Meanwhile in Uganda, voters are heading to the polls Thursday in the aftermath of one of the most divisive election campaigns in recent history, with at least 55 people killed in related violence. The incumbent, 76-year-old Yoweri Museveni, has been in power for 34 years. The leading opposition candidate, the 34-year-old pop star turned politician Bobi Wine, said that the army killed one of his bodyguards and that he has been detained and prevented from campaigning several times. The government has also shut down the internet and banned international election observers. In Uganda, democracy is constantly in question.

A celebrated Italian political theorist, Norberto Bobbio, once remarked that democracy is a process by which heads are not chopped, but counted. It's always a good reminder of how crucial it is to respect the counting.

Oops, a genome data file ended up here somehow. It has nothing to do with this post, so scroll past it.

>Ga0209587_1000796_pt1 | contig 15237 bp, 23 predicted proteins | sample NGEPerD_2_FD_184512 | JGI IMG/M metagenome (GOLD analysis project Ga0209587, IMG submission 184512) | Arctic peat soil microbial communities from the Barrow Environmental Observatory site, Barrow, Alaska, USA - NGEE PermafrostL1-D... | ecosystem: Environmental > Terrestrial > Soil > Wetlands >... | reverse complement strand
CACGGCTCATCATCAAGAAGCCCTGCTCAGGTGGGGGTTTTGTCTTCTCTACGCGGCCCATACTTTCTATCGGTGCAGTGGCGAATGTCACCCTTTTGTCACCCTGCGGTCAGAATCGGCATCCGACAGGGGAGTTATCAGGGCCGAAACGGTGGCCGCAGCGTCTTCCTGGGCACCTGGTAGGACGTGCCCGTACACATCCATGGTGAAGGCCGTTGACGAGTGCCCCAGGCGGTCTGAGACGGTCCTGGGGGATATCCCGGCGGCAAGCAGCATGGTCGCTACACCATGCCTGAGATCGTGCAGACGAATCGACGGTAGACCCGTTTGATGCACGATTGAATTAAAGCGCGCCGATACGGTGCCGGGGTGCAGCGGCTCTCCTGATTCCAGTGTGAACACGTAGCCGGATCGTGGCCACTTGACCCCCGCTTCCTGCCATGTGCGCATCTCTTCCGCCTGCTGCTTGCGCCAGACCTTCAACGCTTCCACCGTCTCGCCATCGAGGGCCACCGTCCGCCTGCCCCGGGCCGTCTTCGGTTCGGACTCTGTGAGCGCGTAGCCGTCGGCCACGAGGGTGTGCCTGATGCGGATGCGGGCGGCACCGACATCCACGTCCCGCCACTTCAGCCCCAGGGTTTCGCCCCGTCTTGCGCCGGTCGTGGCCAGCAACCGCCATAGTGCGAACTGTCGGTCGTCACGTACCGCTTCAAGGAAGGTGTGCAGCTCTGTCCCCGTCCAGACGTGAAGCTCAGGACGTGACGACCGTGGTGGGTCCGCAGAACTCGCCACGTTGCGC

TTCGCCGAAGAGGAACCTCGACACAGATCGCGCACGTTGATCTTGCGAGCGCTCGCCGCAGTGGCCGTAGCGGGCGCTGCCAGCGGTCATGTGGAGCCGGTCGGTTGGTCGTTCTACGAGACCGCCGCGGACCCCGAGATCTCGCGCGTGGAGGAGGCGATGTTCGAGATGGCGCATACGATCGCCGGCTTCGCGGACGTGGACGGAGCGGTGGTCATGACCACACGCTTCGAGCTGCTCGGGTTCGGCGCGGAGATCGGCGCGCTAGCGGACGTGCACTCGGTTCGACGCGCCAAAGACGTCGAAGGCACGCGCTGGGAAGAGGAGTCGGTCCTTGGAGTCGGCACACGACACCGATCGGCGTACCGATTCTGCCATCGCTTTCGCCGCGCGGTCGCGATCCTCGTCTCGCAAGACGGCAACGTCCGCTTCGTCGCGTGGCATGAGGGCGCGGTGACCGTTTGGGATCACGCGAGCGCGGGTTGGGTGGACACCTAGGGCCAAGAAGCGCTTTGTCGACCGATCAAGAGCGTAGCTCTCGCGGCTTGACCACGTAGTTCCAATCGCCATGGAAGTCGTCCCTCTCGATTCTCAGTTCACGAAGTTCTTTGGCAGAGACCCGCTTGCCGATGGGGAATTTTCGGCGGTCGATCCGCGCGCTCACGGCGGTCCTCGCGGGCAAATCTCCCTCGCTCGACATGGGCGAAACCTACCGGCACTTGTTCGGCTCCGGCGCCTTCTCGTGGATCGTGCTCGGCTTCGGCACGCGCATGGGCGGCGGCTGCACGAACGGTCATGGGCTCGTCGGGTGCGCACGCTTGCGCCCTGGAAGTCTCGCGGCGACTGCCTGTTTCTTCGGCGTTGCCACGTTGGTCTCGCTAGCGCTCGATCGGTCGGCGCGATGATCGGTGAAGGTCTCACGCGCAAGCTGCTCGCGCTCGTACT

— Alessio Perrone

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CLARIN
Juan I. Martínez Dodda

Using Argentine Know-How To Grow Crops In Africa

A pair of agro-engineers from Argentina are helping a U.S. company boost crop yields in Uganda, and help local, small-scale farmers in the process.

BUENOS AIRES Argentina is known for its large-scale, high-tech and export-driven farming sector. But now, some of its engineers are using their expertise to improve the practices of small-scale, peasant farmers — in Africa.

Such is the case of Juan Francisco Acutain and Francisco Podestá, who are working to boost crop yields while preserving soil quality in Uganda. The two Argentines work for a company called Agilis Partners, which operates in Uganda but was co-founded by another Argentine, Eduardo Brown, who grew up in the United States.